During the last 2 and half days, myself and Dean Portelli made a quick trip
up the mid-north NSW coast. The weather was mainly bad with quite heavy rains at
times and restricted much of our birding. Despite this, Dean managed to score
atleast 5 new birds.
It was only a mere 4 hours drive from Sydney to our first point of call at
Beryl and David Jenkinson’s property at Byabarra, about 20 km west of
Wauchope (or about half hour drive west from Port Macquarie). We did take it
easy on our way up due to a few showers in the morning and a few stops to take a
little break. Recently, there has been significant improvements to the Pacific
HWY going up the NSW north-coast, being very beneficial indeed, and we got up
there quicker than we would have previously. On the Jenkinson’s property we
easily found a Noisy Pitta, Logrunners, Russet-tailed
Thrush, White-bellied Cuckoo-shrikes, Ciacadabirds,
Channel-billed Cuckoos, an Azure Kingfisher, Spectacled and
Black-faced Monarchs, many Rufous Fantails, Brush Cuckoo,
Pheasant Coucals and Green Catbirds. We also saw an unusal Wren on
the property, being black with bluish cheeks and throat and red shoulders and
back, which appeared to be a hybrid between a Red-backed and Variegated Wren.
Just a little further up the road were some pure breed Red-backed
We did some spotlighting around the Jenkinson’s property but saw no nocturnal
birds or mammals apart from a few small bats. We did hear however quite a
variety of frogs and saw a Dainty Tree Frog calling from a small tree and a
Striped Marsh Frog.
The next day we went to Port Macquarie and stopped at the local
sewerage works were a Forest Kingfisher was present aswell as a
pair of Ciacadabirds. The sewerage ponds did not have much in terms of
waterfowl. On our way to the sewerage works, we saw swarms of Spine-tailed
Swifts flying very low and close to the road in front of the car for about a
half a km.
At Sea Acres Nature Reserve, along the coast and about 10 km south of
the Port Macquarie town centre, we experience the best weather of our trip and
was quite sunny and warm that morning. Here in this piece of coastal Littoral
Sub-tropical Rainforest, I easily brought into view a Rose-crowned
Fruit-dove. From several experiences, these fruit-doves always easily
respond to imitation and this one came up to us in an instant. They usually land
in a branch just above you and start calling
"hoo…hoo…hoo…hoo…hoo…hoo…hoo….hooooooo" . Once they come in, they are hard to
get rid off and keep on calling above you for ages until you loose interest. I
wish some other shy birds would do that. These Fruit-doves are quite locally
common at Sea Acres when there are rainforest fruits about. Other birds we saw
here included atleast 5 Pale-yellow Robins (including a adult feeding a
young bird), many Spectacled Monarchs, a few Black-faced Monarchs,
Brush Turkey, Rufous Fantails, Varied Triller, several Green
Catbirds, aswell as Regent and Satin Bowerbirds.
At Kooloonbung Creek Nature Reserve in the middle of the town of Port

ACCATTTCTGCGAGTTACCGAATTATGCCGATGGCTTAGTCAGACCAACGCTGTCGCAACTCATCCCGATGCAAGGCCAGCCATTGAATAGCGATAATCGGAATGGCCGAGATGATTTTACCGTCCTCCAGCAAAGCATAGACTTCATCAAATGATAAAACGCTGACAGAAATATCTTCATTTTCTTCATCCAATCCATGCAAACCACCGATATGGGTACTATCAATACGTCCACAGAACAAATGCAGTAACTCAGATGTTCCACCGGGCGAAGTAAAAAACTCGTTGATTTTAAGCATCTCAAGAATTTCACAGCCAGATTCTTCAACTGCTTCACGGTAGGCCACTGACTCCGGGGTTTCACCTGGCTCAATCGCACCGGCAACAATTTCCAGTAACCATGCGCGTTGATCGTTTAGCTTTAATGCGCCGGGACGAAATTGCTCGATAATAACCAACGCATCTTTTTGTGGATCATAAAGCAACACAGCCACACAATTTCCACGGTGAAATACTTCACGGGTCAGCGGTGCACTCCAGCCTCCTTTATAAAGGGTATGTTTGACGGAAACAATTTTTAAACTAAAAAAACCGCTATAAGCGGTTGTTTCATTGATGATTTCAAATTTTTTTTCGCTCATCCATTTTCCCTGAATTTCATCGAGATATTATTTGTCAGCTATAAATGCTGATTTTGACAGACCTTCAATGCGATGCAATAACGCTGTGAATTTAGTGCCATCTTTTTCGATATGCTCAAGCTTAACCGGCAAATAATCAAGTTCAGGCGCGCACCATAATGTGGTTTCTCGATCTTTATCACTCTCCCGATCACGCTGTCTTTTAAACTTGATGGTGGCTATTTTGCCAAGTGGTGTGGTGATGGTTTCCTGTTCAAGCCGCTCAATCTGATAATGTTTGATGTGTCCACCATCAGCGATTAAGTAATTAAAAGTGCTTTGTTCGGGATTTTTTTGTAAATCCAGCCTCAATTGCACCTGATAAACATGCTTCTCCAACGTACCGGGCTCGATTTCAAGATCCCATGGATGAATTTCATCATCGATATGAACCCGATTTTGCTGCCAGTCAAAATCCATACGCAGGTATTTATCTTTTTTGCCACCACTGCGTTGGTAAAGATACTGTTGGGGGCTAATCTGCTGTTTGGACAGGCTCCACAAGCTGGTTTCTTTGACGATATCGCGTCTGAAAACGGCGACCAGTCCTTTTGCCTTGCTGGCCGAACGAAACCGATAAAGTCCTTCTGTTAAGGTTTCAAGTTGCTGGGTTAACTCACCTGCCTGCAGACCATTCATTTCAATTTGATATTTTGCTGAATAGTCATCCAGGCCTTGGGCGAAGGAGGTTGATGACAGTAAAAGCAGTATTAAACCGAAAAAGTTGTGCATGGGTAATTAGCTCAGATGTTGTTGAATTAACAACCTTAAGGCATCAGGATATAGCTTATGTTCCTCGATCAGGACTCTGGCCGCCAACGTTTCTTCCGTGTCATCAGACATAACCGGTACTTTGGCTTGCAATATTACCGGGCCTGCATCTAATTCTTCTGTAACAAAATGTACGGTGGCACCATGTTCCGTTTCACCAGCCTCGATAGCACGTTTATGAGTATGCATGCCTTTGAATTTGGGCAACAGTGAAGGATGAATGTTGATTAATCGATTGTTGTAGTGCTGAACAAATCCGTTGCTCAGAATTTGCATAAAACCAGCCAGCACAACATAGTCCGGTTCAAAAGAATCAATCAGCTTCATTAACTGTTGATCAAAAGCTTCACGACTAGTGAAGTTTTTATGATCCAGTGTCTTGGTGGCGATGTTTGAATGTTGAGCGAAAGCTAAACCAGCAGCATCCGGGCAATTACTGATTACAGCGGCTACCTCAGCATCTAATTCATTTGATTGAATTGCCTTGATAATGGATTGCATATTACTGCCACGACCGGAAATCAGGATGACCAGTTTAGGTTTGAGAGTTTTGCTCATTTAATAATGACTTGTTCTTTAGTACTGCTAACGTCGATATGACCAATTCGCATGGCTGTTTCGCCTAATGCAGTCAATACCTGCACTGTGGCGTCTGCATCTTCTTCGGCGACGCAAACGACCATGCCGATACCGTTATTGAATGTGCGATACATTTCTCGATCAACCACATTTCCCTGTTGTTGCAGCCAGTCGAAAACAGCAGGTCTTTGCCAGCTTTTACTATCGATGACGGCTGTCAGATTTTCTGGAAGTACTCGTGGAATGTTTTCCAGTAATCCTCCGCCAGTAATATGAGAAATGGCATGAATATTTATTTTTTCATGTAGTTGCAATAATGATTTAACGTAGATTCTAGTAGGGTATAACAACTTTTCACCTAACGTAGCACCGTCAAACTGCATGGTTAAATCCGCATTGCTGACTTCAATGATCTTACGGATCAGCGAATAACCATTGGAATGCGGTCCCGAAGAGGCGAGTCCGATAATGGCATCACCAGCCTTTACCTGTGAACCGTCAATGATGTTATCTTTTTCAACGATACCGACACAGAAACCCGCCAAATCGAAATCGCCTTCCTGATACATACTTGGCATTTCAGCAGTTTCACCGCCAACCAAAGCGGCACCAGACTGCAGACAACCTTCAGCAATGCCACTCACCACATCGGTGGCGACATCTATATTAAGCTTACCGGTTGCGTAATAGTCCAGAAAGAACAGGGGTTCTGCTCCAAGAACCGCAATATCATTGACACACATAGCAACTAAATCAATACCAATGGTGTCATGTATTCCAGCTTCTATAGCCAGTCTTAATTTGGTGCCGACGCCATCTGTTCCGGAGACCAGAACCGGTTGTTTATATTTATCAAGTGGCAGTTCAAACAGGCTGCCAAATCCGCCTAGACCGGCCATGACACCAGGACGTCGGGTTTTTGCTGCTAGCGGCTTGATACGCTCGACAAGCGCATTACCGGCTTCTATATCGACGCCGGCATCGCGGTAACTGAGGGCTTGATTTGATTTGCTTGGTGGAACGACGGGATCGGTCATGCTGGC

Macquarie were more Cicadabirds, a Spectacled Monarch in the
mangroves and many Brown Honeyeaters and Dollarbirds. We also saw
a very cooperative Eastern Water Dragon here perched on the creek bank among
We also made a brief visit to Lake Cathie, a few km south of Port
Macquarie and found loads of birds feeding in the Eucalypts in the forested
areas. This included many White-cheeked and Scarlet Honeyeaters,
Little Wattlebirds and Scaly-breasted Lorikeets mainly. In the nearby
heath were a few Southern Emuwrens, and a Tawny-crowned Honeyeater.
Our last point of call was at Harrington, a small township at the
northern end of the Manning River and about 30 km west of Taree. Here I met up
again with Clive Hudson, who last year showed me a breeding pair of
White-throated Nightjars roosting on his property. He said that they were still
around this property this season but the bad weather did not allow us to find
them again. He said that a couple of days ago, a very young Black-necked
Stork (Jabiru) visited his garden and it was pleasing to see that they are
still breeding on the back of his property near an inaccessible swamp this
season. A few Rainbow Bee-eaters and a Striped Honeyeater was seen
on his property. Brian showed us an old Striped Honeyeaters nest which was well
suspended in a Paperbark.
Nearby in the Littoral Rainforest behind the Harrington Holiday Park, we
quickly bumped into a Barred (Yellow-eyed) cuckoo-shrike feeding among
Figbirds in the low canopy of the fig trees. At Harrington Lagoon , we saw an
Osprey, 4 Gull-billed Terns, 20 Bar-tailed Godwits, an
Eastern Curlew, 3 Pacific Golden Plovers, an adult Red-capped
Plover carrying 2 chicks under its wings among 5 other birds, a juv.
Horsfields Bronze-cuckoo being fed by Variegated Wrens (as I saw at
Mitchell Park last Sunday), many Southern Emuwrens, and on the dunes,
only 17 Little Terns were seen. This was quite disappointing compared to the
previous years, as much of the sand spit has disappeared and also due to Foxes
and Bandicoots, very few have nested.
Along the road to Crowdy Head we found a Spangled Drongo, a
Pheasant Coucal crossing the road and a Common Tern amongst
Crested Terns at the Jetty. We spotlighted here the previous night in hoping to
find one of the local Eastern Grass Owls, but had no luck. These Owls turn up at
Harrington every now and then and Crowdy Bay National Park has plenty of habitat
The bad weather soon settled in again at 11am this morning and it was time to
call it quits.